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Errol


Perth and Kinross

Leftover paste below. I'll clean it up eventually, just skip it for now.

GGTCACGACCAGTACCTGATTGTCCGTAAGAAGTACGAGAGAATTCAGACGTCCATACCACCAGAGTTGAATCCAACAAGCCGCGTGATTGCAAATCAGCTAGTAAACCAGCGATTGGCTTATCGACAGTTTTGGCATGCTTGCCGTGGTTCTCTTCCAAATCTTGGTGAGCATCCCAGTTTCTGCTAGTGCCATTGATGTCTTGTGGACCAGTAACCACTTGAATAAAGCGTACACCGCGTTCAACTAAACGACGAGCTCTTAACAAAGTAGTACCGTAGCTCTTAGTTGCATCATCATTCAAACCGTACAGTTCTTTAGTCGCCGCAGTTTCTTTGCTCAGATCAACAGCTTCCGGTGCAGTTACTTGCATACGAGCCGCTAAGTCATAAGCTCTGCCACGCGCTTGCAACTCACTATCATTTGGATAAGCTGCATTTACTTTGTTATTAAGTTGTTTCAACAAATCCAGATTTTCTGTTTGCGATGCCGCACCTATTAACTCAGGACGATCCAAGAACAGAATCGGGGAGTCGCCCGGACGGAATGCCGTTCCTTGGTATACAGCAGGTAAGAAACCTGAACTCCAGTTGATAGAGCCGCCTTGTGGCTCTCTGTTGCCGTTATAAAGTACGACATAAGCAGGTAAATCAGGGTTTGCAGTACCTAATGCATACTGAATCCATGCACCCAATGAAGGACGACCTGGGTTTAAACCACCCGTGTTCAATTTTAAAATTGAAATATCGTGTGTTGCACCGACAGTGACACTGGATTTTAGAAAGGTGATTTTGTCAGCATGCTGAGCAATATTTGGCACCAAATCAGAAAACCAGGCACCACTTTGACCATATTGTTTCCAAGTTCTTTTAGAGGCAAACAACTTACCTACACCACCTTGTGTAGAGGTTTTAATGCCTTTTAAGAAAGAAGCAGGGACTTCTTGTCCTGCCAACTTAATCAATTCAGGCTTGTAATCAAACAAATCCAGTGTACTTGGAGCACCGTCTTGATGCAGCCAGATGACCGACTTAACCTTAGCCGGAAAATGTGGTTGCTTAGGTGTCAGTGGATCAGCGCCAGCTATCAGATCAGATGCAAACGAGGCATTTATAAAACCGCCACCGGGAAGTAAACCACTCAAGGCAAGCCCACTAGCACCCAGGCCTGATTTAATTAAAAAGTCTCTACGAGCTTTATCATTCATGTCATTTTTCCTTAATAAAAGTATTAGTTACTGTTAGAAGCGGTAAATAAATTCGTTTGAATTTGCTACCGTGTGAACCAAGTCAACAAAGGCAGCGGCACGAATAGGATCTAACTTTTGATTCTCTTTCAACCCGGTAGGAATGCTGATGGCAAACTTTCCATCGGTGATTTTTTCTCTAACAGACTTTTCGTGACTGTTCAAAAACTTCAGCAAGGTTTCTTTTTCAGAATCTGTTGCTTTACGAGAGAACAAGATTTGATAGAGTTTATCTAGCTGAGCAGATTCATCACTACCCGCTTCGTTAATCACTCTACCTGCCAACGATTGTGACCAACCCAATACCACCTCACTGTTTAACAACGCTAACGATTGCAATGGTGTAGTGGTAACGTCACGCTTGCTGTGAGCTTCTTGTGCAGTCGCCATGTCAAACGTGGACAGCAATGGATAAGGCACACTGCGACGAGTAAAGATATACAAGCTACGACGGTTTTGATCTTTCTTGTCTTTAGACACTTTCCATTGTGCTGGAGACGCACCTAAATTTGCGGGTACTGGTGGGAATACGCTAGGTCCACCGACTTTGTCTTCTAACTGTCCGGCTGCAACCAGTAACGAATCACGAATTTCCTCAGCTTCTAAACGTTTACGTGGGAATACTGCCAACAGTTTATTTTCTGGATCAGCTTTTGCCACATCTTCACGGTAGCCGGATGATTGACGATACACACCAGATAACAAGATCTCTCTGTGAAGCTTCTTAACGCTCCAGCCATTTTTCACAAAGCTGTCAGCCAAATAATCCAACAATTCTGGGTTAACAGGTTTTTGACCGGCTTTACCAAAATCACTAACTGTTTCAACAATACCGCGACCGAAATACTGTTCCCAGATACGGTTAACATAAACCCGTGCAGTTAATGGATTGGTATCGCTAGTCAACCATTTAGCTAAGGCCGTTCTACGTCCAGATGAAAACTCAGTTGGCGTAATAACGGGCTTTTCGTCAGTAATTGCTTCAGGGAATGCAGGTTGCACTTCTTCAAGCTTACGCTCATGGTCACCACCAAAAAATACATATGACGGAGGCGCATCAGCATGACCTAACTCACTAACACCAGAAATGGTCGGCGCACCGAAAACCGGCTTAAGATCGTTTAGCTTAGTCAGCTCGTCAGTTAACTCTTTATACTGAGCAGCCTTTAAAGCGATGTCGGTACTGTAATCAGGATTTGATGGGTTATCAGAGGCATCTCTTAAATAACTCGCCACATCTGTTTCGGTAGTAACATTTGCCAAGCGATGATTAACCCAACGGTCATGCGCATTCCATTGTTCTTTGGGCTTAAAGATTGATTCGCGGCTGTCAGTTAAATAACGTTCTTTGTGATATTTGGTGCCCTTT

The second-largest settlement in the Carse of Gowrie, Errol lies on the Firth of Tay, 10 miles (16 km) east of Perth and the same distance west of Dundee. The parish of Errol was the traditional fiefdom of the earls of Errol and the Kirkton of Errol achieved burgh status in 1648. It retains an unusual winding main street and several buildings with clay wall construction. Described as the Cathedral of the Carse, the square-towered parish church of Errol, built by James Gillespie Graham in 1831-33, dominates the skyline. It was here, in 1553, that the first recorded baptism in Scotland took place on the 27th December 1553, when the name of Christane Hay was placed in the Old Parochial Registers which had been introduced the previous year. The kirkyard of the old parish church remains and nearby is one of the early Free Church Disruption kirks of 1843. A fountain and market cross can be found in the square at the centre of the village and many of the 19th-century buildings are constructed using local bricks made from estuarine clays laid down in the carse after the last Ice Age. The Errol Brick Company continues the 200-year tradition of brick making at Inchcoonans to the northwest of Errol. A former wartime airfield to the northeast of the village is now occupied by an industrial estate that included the Tayreed Company which, between 1974 and 2005, supplied thatch for roofing from nearby reed beds on the Tay estuary. These reed beds were planted in the 1780s by an enlightened landowner in an attempt to prevent erosion of the river bank. The Royal Society for the Protection of Birds now continues to manage and harvest the reeds. Errol Station to the north of Errol, which operated between 1847 and 1985, reopened in 1990 as a railway heritage centre and is now a craft shop.


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